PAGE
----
In an aggressive bid to lure young viewers to its critical Summer Games broadcast, the network is employing a tactical bag of tricks that includes $40 million in TV time; a text-messaging deal with AT&T Wireless; a beefed up Web presence; and special Olympics-themed programming to run on TV screens in Best Buy, Circuit City and Sears, Roebuck & Co.
NBC also will flex its synergistic muscle by hyping the Games through Universal's theme parks and other divisions, per the newly forged marriage between the NBC and Vivendi Universal (see story, P. 4). The deal will give NBC more outlets than it's had in the past for airing and marketing its Games coverage.
The effort, beginning with on-air promotions this week and rolling out over the summer, was spearheaded by the network's in-house marketing arm, The NBC Agency. It will focus in large part on the 18-to-34 and 12-to-34 demographics with a promotional platform heavy on humor, pop music and irreverence. One, featuring decathlete Tom Pappas, is a "Matrix" riff.
"People 35-plus are kind of a given as an Olympics audience," said John Miller, chief marketing officer at The NBC Agency. "It's the younger audience we need to reach, to excite them to make this appointment viewing."
An effort to reach youth started with the Salt Lake City Games four years ago, with rock-driven, quick-cut, MTV-like spots that resulted in a 27% increase in the younger demographics, according to The NBC Agency.
Executives are trying to replicate that campaign, but with a heavier media presence, for Athens. Aside from the obvious grab for ratings for the Games themselves, the network-which just lost two ratings juggernauts, "Friends" and "Frasier"-plans to begin launching new fall shows immediately after the Games end.
There's a lot at stake. The Olympics now serve as the network's premier sports property after NBC abandoned professional sports. The network gave up the National Football League in 1998, Major League Baseball in 2000 and the National Basketball Association in 2002, citing such numbers as a 38% drop in ratings in the last four years of its basketball contract and losses of almost $300 million.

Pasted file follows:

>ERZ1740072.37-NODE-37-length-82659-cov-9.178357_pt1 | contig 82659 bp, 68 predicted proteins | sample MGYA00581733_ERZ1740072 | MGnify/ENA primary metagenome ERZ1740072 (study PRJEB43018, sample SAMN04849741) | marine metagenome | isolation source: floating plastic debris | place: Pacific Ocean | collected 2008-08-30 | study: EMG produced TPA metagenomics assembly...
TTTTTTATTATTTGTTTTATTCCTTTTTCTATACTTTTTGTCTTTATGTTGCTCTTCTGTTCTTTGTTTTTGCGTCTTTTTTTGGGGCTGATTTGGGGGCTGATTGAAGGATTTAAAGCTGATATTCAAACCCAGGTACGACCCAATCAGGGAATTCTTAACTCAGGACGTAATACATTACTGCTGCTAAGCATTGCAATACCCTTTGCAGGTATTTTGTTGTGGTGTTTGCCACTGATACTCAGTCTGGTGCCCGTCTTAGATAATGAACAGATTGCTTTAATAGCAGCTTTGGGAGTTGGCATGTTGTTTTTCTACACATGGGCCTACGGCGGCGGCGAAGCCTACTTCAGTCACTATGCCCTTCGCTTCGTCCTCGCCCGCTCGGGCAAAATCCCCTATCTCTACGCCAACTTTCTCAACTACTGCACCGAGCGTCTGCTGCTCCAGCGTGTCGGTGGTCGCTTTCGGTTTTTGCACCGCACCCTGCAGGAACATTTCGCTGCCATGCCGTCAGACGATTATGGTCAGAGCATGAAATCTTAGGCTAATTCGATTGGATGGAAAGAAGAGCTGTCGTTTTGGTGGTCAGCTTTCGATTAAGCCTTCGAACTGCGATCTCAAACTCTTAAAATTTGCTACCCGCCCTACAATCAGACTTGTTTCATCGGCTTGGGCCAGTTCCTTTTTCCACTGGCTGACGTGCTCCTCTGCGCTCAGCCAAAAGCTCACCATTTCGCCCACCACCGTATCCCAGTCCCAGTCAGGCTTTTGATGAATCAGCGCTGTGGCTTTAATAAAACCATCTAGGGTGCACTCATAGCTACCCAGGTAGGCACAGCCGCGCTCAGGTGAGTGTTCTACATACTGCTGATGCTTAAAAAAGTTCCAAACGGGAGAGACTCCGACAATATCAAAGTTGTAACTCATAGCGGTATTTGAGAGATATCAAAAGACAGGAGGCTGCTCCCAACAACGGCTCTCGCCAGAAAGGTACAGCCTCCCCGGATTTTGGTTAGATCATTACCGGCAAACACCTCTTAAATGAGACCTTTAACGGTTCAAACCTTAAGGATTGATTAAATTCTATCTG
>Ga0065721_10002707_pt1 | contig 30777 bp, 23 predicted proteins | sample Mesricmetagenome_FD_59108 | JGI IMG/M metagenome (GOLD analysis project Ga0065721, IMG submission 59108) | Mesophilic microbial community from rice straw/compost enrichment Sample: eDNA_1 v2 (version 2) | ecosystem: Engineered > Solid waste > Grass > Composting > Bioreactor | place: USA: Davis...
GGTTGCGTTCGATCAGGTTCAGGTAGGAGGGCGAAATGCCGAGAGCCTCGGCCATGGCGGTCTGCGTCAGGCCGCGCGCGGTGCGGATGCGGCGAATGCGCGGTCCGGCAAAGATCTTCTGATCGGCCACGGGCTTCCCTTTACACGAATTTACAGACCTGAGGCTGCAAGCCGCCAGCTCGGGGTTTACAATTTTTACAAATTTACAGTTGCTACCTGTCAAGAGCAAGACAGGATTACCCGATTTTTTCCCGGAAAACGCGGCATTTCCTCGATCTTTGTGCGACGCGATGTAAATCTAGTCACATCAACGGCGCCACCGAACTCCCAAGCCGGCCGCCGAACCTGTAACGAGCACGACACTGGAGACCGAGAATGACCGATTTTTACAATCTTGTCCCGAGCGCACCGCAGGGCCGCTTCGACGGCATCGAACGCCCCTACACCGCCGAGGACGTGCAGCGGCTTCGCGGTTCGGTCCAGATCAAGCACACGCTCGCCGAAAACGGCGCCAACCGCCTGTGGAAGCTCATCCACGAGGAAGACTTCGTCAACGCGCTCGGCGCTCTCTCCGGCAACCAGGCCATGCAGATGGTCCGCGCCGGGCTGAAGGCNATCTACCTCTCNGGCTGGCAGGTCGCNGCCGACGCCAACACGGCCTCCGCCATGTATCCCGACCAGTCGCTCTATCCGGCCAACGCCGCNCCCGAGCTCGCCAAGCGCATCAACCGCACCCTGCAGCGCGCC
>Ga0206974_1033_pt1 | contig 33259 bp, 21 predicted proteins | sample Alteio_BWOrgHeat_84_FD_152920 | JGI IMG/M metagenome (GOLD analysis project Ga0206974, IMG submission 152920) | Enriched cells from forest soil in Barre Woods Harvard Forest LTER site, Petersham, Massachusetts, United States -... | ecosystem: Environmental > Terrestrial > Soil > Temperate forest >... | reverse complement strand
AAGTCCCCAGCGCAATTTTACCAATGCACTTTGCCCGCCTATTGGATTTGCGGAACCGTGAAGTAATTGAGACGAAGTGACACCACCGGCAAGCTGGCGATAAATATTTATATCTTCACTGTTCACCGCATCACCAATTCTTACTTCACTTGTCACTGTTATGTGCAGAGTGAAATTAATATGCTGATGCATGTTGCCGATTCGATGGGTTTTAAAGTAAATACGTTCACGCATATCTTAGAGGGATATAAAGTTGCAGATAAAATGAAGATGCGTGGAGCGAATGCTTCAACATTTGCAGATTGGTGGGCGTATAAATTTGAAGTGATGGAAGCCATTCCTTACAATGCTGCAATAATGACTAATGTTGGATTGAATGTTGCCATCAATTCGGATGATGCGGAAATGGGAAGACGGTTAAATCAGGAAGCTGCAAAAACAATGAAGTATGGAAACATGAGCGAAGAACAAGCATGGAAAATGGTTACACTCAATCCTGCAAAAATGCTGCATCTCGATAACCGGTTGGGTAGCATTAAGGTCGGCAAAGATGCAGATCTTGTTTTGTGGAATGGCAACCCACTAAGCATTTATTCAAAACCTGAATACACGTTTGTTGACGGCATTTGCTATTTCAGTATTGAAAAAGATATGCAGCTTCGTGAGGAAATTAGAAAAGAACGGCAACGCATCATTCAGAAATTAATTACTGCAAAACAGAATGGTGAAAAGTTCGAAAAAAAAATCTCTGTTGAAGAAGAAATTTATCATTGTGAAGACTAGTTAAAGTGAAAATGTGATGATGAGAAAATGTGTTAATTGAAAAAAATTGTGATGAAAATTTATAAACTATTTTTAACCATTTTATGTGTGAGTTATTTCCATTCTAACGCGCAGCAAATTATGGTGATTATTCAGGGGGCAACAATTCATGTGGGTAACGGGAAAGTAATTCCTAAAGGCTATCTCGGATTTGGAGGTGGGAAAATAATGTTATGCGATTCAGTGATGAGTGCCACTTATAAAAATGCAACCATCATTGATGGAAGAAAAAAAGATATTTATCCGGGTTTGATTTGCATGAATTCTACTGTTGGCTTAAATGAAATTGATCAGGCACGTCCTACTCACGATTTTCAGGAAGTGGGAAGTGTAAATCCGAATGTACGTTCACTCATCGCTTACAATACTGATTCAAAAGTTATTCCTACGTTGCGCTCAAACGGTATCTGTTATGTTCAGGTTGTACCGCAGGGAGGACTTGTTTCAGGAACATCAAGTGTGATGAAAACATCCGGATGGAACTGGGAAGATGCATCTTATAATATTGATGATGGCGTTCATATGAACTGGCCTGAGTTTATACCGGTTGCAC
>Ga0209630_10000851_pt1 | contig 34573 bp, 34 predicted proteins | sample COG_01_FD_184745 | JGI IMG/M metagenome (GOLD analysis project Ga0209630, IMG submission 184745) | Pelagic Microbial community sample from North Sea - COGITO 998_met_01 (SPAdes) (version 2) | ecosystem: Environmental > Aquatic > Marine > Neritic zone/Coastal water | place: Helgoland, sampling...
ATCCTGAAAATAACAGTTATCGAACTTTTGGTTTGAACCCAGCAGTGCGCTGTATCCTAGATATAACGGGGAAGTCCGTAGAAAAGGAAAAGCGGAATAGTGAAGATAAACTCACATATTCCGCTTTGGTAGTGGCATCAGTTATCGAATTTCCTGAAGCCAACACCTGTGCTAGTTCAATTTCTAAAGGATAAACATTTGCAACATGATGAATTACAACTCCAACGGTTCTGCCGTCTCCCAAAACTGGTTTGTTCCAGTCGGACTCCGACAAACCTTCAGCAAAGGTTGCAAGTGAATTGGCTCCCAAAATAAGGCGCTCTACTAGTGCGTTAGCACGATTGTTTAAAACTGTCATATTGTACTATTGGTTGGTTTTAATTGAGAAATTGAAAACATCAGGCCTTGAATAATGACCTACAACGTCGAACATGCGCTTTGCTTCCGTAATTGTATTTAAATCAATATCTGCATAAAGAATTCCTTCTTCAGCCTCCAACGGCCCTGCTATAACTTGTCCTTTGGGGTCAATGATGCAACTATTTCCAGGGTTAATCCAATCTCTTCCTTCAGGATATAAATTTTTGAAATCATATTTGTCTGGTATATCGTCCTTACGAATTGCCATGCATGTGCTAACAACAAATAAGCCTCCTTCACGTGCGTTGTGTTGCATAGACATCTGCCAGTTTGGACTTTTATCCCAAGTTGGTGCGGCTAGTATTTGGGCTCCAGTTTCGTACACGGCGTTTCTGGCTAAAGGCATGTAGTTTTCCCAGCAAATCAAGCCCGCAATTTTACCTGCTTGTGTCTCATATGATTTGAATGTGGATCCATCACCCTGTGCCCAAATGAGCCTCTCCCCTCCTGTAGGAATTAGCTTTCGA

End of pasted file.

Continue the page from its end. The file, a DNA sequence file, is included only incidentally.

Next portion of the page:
The Olympics remain the gold standard. The 17 days of both the Winter and Summer Games represent two-plus weeks of ratings victories and increased ad revenue-the reason why NBC outbid News Corp.'s Fox and Walt Disney Co.'s ABC last year for the rights to the 2010 and 2012 Olympic Games. NBC paid $2 billion, a 32.6% increase from the $1.5 billion it anted up for the 2006 Winter Games in Torino, Italy and the Summer Games in Beijing.
Even though ad sales have gone well, with about 80%-85% of inventory sold and an eventually tally expected of $1 billion, the upcoming Athens Games are rife with problems. Security and concerns about terrorism abound. Only 15 of the two venues have been fully completed. And the time difference could again play havoc with NBC's ratings. Athens is seven hours ahead of New York, 10 ahead of Los Angeles.
All the more reason to expand the potential audience. The network hopes to do so with a wave of spots launching this week that star swimmers Michael Phelps and Natalie Coughlin and diver Laura Wilkinson. A spot for the women's gymnastics team uses a popular rock song from alternative band POD, and a parody spot for the swim team introduces "Gary," their lifeguard who's so bored he crochets and gives himself a poolside pedicure.
"We're taking a miniseries approach to these spots," said Vince Manze, co-president of The NBC Agency. "We'll introduce characters and then go into story lines, intrigue, plot development."
Other promotional spots will be run on nbcolympics.com, which will have ties to local TV affiliates and radio, and on-screen in Regal Cinemas.
The deal between the network and AT&T Wireless is still being finalized, but it likely will include Olympics-theme text messaging, streaming video and ring-tone downloads. Tie-ins between the network and official Olympics sponsors-such as McDonald's Corp., Visa International, Choice Hotels and 24 Hour Fitness Worldwide-are in the works.
As part of NBC's ongoing deal with Premiere Retail Network, Olympics-themed spots, promos and Games highlights will air in Best Buy, Circuit City, Sears and other chains. Olympics commentator Jim Lampley hosts segments aimed at boosting awareness of high-definition TV.
contributing: rich thomaselli